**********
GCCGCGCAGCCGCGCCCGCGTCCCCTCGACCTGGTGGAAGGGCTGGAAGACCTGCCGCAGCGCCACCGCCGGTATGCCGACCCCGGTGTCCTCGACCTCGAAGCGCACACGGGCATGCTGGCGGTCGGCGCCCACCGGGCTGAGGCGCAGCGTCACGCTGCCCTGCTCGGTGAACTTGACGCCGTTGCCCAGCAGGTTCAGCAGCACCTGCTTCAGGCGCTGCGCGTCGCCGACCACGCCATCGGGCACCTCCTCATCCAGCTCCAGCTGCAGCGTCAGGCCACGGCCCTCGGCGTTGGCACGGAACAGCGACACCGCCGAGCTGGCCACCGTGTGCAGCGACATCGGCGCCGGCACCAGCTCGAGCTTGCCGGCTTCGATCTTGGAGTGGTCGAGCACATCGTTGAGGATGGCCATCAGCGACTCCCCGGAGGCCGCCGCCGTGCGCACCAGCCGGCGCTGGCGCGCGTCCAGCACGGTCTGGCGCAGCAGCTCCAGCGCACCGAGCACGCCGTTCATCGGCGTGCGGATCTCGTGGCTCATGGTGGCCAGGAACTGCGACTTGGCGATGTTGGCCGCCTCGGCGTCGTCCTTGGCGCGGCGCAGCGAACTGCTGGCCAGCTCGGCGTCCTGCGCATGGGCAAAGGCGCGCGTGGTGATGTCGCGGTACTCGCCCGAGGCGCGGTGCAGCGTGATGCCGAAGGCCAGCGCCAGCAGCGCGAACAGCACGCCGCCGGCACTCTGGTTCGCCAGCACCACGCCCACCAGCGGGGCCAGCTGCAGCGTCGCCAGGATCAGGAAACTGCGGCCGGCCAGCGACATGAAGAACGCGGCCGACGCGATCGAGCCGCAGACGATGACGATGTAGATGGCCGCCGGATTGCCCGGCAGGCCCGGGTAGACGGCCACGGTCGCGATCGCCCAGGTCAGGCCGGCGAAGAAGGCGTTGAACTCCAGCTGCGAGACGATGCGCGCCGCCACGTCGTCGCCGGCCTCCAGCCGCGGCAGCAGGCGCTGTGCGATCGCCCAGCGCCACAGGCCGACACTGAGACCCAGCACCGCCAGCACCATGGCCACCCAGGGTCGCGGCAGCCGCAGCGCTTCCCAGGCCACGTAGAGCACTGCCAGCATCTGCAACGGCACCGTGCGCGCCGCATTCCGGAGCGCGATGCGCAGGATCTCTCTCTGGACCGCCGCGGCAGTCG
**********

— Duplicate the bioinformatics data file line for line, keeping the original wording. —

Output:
GCCGCGCAGCCGCGCCCGCGTCCCCTCGACCTGGTGGAAGGGCTGGAAGACCTGCCGCAGCGCCACCGCCGGTATGCCGACCCCGGTGTCCTCGACCTCGAAGCGCACACGGGCATGCTGGCGGTCGGCGCCCACCGGGCTGAGGCGCAGCGTCACGCTGCCCTGCTCGGTGAACTTGACGCCGTTGCCCAGCAGGTTCAGCAGCACCTGCTTCAGGCGCTGCGCGTCGCCGACCACGCCATCGGGCACCTCCTCATCCAGCTCCAGCTGCAGCGTCAGGCCACGGCCCTCGGCGTTGGCACGGAACAGCGACACCGCCGAGCTGGCCACCGTGTGCAGCGACATCGGCGCCGGCACCAGCTCGAGCTTGCCGGCTTCGATCTTGGAGTGGTCGAGCACATCGTTGAGGATGGCCATCAGCGACTCCCCGGAGGCCGCCGCCGTGCGCACCAGCCGGCGCTGGCGCGCGTCCAGCACGGTCTGGCGCAGCAGCTCCAGCGCACCGAGCACGCCGTTCATCGGCGTGCGGATCTCGTGGCTCATGGTGGCCAGGAACTGCGACTTGGCGATGTTGGCCGCCTCGGCGTCGTCCTTGGCGCGGCGCAGCGAACTGCTGGCCAGCTCGGCGTCCTGCGCATGGGCAAAGGCGCGCGTGGTGATGTCGCGGTACTCGCCCGAGGCGCGGTGCAGCGTGATGCCGAAGGCCAGCGCCAGCAGCGCGAACAGCACGCCGCCGGCACTCTGGTTCGCCAGCACCACGCCCACCAGCGGGGCCAGCTGCAGCGTCGCCAGGATCAGGAAACTGCGGCCGGCCAGCGACATGAAGAACGCGGCCGACGCGATCGAGCCGCAGACGATGACGATGTAGATGGCCGCCGGATTGCCCGGCAGGCCCGGGTAGACGGCCACGGTCGCGATCGCCCAGGTCAGGCCGGCGAAGAAGGCGTTGAACTCCAGCTGCGAGACGATGCGCGCCGCCACGTCGTCGCCGGCCTCCAGCCGCGGCAGCAGGCGCTGTGCGATCGCCCAGCGCCACAGGCCGACACTGAGACCCAGCACCGCCAGCACCATGGCCACCCAGGGTCGCGGCAGCCGCAGCGCTTCCCAGGCCACGTAGAGCACTGCCAGCATCTGCAACGGCACCGTGCGCGCCGCATTCCGGAGCGCGATGCGCAGGATCTCTCTCTGGACCGCCGCGGCAGTCG